Ethical Fashion Terminology

As you begin your journey to have less of an impact on the earth you may come across some confusing terms, such as... 

Ethical & Fair trade

Ethical and fair trade relate to the well being of the workers who produce the product, whether it be clothing or food. They must receive fair wages, healthcare, and work in a healthy environment. The importance of supporting ethical and fair trade companies was exemplified in 2013 when the Rana Plaza disaster in Bangladesh occurred. 1,134 people died in the collapse of the unsafe garment factory. 

Often online I see animal rights advocates commenting about ethical leather products saying that they cannot be ethical because they are made from an animal. While this is true of the dictionary definition of ethical, it is not when speaking about ethical fashion

Cruelty-Free

Cruelty-free means that an animal was not tested on in the making of a product. Animals are commonly tested on, especially by makeup and skincare corporations. Mainly rodents, including bunnies and mice, have chemicals smeared across their skin or eyes. China requires that products sold in their country first be tested on animals, causing many corporations to do what I believe is cruel and inhumane. Many big name brands such as Kiehl's, Benefit, Bobbi Brown, Clinique, Chap Stick, Aveeno, Secret, Head and Shoulders, Tide, Arm & Hamer, and many more test on animals. Further still, these corporations often try to hide that they test on animals by writing compelling but empty promises about how they are committed to animal welfare. The only way to know if a product is cruelty-free is to look for one of three regulated logos.

Thankfully, there are many companies committed to offering cruelty-free options. However, it is important to understand that cruelty-free does not mean that the product is vegan.

Certified cruelty-free logos

Certified cruelty-free logos

Vegan

When something has no animal products or byproducts, including honey. This means that no animals were exploited in the process of making the product.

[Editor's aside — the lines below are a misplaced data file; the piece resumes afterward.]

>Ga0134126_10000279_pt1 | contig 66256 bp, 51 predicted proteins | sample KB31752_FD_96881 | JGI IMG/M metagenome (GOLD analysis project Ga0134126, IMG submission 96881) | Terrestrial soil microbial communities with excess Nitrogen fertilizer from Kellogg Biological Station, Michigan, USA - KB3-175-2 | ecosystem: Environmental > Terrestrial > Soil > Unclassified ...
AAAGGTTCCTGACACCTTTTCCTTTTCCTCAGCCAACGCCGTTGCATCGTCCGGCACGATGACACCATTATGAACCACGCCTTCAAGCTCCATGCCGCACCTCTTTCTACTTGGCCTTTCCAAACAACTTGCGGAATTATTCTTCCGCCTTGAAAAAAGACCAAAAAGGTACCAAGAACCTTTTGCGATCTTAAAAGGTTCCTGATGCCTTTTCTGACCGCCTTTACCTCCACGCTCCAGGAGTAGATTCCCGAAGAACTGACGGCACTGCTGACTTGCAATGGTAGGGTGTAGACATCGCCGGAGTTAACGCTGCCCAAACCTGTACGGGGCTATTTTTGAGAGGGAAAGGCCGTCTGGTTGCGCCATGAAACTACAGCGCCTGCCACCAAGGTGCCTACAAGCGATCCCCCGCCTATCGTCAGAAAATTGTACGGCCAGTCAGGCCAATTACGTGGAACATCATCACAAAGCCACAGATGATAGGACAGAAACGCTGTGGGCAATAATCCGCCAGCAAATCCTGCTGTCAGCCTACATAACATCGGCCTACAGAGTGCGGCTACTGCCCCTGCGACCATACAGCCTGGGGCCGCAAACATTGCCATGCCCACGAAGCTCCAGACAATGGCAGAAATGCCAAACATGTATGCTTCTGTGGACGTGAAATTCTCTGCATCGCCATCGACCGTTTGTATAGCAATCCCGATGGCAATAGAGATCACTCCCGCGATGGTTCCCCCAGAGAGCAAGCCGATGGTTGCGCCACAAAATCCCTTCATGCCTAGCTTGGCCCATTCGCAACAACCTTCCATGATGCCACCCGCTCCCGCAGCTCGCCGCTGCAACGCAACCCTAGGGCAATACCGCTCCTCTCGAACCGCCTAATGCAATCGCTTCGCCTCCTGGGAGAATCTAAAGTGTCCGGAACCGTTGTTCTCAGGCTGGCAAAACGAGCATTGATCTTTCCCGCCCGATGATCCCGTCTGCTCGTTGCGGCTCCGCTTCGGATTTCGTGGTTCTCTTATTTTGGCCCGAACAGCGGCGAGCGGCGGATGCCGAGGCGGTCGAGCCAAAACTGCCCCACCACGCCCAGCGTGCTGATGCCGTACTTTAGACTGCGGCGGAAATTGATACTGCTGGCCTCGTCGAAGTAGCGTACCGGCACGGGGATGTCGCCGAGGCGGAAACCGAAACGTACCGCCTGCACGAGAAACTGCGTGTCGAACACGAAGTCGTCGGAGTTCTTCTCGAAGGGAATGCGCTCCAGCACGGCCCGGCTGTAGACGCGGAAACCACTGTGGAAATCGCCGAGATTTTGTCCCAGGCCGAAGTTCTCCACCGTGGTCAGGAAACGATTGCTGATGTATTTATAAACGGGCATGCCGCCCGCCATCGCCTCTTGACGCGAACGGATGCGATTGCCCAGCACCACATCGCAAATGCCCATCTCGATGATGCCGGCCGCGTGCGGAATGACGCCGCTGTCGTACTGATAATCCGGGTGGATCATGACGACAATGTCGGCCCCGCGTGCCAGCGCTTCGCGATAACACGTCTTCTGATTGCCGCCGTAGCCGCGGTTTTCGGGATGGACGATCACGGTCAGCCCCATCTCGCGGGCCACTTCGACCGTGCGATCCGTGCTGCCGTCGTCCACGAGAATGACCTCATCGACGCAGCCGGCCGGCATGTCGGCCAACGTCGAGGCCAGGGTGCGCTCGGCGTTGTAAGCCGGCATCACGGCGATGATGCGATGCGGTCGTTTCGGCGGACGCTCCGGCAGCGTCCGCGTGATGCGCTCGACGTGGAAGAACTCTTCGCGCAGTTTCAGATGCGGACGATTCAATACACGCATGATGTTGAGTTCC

Natural Vs. Organic

Many products claim that they are natural but as it turns out, there is no real regulated definition for the term. Which is to say, a product calling itself natural means very little. The term organic, on the other hand, is regulated. In order for a product or ingredient to be organic, it must be grown without the use of pesticides, synthetic fertilizers, or genetically modified organisms (non-GMO). In fields that are non-organic, pesticides and synthetic fertilizers drain away with the runoff into streams and rivers, contaminating them and causing huge issues such as algae blooms and hypoxia. Further, most clothes and bedding is made of inorganic cotton which transfers to your body and can lead to increased health risks. 

B Corp

A B Corp is the equivalent to fairtrade. To obtain B Corp status, a corporation must meet rigorous standards of transparency, social and environmental performance, and accountability. 

EWG Certified 

EWG is a consumer safety and health organization that tests products for harmful properties. Learn more at EWG.org

FSC Certified

The Forest Stewardship Council ensures environmental sustainability through forest management and protection. 

 

If you're curious about any other terms you've come across, let me know below in the comments!